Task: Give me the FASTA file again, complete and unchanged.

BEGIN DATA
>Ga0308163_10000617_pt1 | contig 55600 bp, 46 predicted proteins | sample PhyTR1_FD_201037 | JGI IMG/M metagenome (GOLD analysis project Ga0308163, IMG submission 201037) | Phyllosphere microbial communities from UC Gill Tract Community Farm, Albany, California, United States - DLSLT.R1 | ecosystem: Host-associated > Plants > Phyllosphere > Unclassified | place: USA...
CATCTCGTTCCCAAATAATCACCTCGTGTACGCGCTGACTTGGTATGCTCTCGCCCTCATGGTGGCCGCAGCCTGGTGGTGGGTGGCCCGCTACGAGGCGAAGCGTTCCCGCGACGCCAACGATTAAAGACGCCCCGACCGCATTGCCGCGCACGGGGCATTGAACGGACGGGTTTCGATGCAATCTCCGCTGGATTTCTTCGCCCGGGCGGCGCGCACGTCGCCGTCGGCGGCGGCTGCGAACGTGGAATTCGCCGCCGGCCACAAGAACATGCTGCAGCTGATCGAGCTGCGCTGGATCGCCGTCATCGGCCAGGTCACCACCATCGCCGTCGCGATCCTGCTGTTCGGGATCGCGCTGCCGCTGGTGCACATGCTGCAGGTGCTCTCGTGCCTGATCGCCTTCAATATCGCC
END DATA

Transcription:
>Ga0308163_10000617_pt1 | contig 55600 bp, 46 predicted proteins | sample PhyTR1_FD_201037 | JGI IMG/M metagenome (GOLD analysis project Ga0308163, IMG submission 201037) | Phyllosphere microbial communities from UC Gill Tract Community Farm, Albany, California, United States - DLSLT.R1 | ecosystem: Host-associated > Plants > Phyllosphere > Unclassified | place: USA...
CATCTCGTTCCCAAATAATCACCTCGTGTACGCGCTGACTTGGTATGCTCTCGCCCTCATGGTGGCCGCAGCCTGGTGGTGGGTGGCCCGCTACGAGGCGAAGCGTTCCCGCGACGCCAACGATTAAAGACGCCCCGACCGCATTGCCGCGCACGGGGCATTGAACGGACGGGTTTCGATGCAATCTCCGCTGGATTTCTTCGCCCGGGCGGCGCGCACGTCGCCGTCGGCGGCGGCTGCGAACGTGGAATTCGCCGCCGGCCACAAGAACATGCTGCAGCTGATCGAGCTGCGCTGGATCGCCGTCATCGGCCAGGTCACCACCATCGCCGTCGCGATCCTGCTGTTCGGGATCGCGCTGCCGCTGGTGCACATGCTGCAGGTGCTCTCGTGCCTGATCGCCTTCAATATCGCC